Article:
Tag Archives: customer service

Be Like Two Turtle Doves – Spread the Love

On Day 2, the true love gifted two turtle doves. This festive season, be like the doves, and spread the love with suppliers and customers.

two turtle doves

The traditional 12 days of Christmas might not start until the 26th of December. But this festive season, we’ll be bringing you the 12 days of procurement Christmas in the run up to the big day. Catch up with Day 1 here.

“On the second day of Christmas, my true love gave to me…two turtle doves.”

Turtle doves traditionally represent love and faithfulness because they mate for life, and work together to build nests and raise their young.

What’s that got to do with procurement, we hear you cry? Well, if you’re looking to build world-class procurement performance, you need to value your relationships. Be it your suppliers, customers, or internal and external stakeholders, they should be the focus of your attention.

Take the Lead from the Turtle Doves

If you’re not feeling the love in your supplier relationship, you’ll need to put some hard work in. As Tania Seary says here, there will come a time when the romance fades. But you can bring it back to make sure that you and your supplier are working in tandem.

It takes time and commitment to build this relationship, there are no short cuts. And once you have built trust, you’ll need to work even harder to maintain it. This is where good Supplier Relationship Management comes in. Here’s a brief refresh:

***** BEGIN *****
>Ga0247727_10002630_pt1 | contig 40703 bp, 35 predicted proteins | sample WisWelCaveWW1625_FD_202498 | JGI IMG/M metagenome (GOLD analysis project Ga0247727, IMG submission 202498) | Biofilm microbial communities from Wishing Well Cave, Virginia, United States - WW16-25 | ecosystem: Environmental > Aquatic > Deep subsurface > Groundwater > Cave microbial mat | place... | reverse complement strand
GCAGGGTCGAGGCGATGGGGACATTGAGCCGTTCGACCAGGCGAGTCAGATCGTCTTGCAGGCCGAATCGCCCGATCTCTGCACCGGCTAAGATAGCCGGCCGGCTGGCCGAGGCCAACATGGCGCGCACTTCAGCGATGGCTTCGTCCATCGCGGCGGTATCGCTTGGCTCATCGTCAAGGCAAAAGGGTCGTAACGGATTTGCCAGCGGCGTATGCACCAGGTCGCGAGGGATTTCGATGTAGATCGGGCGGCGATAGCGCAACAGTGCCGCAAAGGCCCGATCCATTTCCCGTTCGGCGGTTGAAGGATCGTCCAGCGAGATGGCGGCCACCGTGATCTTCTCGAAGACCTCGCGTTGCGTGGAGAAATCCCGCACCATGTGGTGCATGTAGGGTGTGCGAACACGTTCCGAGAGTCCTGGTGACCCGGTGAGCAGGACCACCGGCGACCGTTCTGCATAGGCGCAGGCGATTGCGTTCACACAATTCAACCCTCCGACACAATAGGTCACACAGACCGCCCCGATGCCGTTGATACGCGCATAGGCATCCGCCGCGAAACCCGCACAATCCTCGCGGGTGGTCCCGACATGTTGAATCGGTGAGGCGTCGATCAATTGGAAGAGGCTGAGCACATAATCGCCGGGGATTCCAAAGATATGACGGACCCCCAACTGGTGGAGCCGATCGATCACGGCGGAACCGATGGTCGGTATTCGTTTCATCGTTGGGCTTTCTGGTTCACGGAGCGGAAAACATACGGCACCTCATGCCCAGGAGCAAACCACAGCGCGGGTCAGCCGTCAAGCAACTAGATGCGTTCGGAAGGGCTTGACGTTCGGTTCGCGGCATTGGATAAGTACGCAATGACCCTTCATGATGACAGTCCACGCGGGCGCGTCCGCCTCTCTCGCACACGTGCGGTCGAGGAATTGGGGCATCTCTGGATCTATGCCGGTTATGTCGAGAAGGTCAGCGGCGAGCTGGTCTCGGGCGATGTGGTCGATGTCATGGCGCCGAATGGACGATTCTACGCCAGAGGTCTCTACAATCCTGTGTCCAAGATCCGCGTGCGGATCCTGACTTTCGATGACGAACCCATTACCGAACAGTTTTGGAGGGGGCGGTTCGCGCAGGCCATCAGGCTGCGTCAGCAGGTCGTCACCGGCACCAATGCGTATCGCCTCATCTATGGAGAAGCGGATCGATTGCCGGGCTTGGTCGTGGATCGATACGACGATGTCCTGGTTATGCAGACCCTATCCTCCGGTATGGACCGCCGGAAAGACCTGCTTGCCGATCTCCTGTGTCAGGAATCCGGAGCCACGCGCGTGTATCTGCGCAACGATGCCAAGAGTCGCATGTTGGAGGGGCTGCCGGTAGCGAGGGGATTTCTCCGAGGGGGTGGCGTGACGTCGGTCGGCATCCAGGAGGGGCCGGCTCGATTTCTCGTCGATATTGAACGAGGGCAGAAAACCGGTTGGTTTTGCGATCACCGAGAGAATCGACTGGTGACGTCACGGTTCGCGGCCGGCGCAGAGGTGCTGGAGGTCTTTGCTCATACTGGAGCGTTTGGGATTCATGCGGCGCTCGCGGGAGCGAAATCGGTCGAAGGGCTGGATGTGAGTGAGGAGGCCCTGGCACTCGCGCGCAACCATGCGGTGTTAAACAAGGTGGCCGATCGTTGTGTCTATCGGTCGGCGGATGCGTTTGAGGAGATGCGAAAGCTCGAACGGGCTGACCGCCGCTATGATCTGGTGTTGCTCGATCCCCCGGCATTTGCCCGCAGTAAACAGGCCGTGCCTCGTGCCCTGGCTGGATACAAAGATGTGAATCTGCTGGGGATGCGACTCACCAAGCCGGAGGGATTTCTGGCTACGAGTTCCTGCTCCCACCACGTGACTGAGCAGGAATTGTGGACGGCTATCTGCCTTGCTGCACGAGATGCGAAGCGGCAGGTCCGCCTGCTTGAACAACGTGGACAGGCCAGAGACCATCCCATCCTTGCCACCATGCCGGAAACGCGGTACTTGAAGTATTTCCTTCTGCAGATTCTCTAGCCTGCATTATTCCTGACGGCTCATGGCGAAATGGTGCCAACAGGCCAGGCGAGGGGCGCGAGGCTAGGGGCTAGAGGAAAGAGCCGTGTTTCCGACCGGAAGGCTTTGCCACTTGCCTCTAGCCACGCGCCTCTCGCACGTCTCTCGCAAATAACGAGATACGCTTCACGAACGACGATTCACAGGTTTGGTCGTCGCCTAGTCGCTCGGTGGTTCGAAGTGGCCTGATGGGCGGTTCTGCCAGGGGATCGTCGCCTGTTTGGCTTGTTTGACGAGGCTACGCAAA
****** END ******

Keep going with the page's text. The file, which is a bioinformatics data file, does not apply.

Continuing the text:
Building the relationship (much like our turtle doves) helps build that feeling of faithfulness, and both parties are less likely to drop the relationship at the first sign of trouble.

So what are some of the tactics you can use to keep you relationship fresh and mutually beneficial:

  • Spend time with your supplier, and make time to visit their offices/factories/premises. They’ll appreciate it.
  • Give due reward for good work. Often a simple thanks will work best, but how about letting them in on the ground floor of future contracts?
  • Be open, honest, and truthful. Nothing destroys a relationship quicker than a lack of trust.
  • Got a problem? Invite them into see if they can help with a solution. You never know, you might just get a great gift of innovation from them.

Can You Feel the Love Tonight?

And it’s not just your suppliers that you need to build strong relationships with. Your customers, internal and external, are just as important for procurement. The customer is always right after all (even when it seems like they aren’t!).

Customer (or stakeholder) engagement comes down to three critical skills for procurement professionals:

  1. Good communication
  2. Effective questioning
  3. Stakeholder mapping

Want to know more? Funny you should ask that – you can catch up on another top Procurious video here.

Much of this can be linked back to the well-known, and oft-trodden, procurement process. Stakeholder engagement should underpin the entire process – we used this example yesterday when we talked about creating a specification.

People naturally want to be kept in the loop, and don’t like unexpected surprises. But, at the same time, most people will be more understanding of issues if they are made aware of them. So, much like your supplier relationships, open and honest communication will take you a long way.

Although we’re on Day 2, consider this as step 1 in the process. Get everyone onside at the start, and you’ll save yourself a lot of pain in the future. And, with any luck, you’ll manage to build a lasting relationship.

Do you still feel like you’re speaking a different language to the rest of the business? Still struggling to communicate procurement’s value. We’re talking Three French Hens on Monday.

Best and Worst Sectors for Online Customer Service

Utility companies and local authority services are among some of the worst ranking sectors in the UK for online customer service, according to new research.